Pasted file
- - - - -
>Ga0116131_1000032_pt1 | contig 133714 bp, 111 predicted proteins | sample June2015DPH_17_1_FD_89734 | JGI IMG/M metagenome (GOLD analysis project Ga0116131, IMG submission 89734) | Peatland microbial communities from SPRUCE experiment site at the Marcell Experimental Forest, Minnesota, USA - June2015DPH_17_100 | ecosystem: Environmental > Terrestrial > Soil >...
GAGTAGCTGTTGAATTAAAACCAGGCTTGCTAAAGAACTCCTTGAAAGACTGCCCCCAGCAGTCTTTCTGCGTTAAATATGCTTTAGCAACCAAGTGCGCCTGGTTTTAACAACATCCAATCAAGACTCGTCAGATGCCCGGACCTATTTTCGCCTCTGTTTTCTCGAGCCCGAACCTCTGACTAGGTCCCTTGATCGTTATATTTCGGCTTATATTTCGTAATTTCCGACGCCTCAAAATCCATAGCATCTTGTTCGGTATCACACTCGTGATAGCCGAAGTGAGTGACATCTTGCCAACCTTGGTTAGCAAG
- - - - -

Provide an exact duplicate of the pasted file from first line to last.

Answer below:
>Ga0116131_1000032_pt1 | contig 133714 bp, 111 predicted proteins | sample June2015DPH_17_1_FD_89734 | JGI IMG/M metagenome (GOLD analysis project Ga0116131, IMG submission 89734) | Peatland microbial communities from SPRUCE experiment site at the Marcell Experimental Forest, Minnesota, USA - June2015DPH_17_100 | ecosystem: Environmental > Terrestrial > Soil >...
GAGTAGCTGTTGAATTAAAACCAGGCTTGCTAAAGAACTCCTTGAAAGACTGCCCCCAGCAGTCTTTCTGCGTTAAATATGCTTTAGCAACCAAGTGCGCCTGGTTTTAACAACATCCAATCAAGACTCGTCAGATGCCCGGACCTATTTTCGCCTCTGTTTTCTCGAGCCCGAACCTCTGACTAGGTCCCTTGATCGTTATATTTCGGCTTATATTTCGTAATTTCCGACGCCTCAAAATCCATAGCATCTTGTTCGGTATCACACTCGTGATAGCCGAAGTGAGTGACATCTTGCCAACCTTGGTTAGCAAG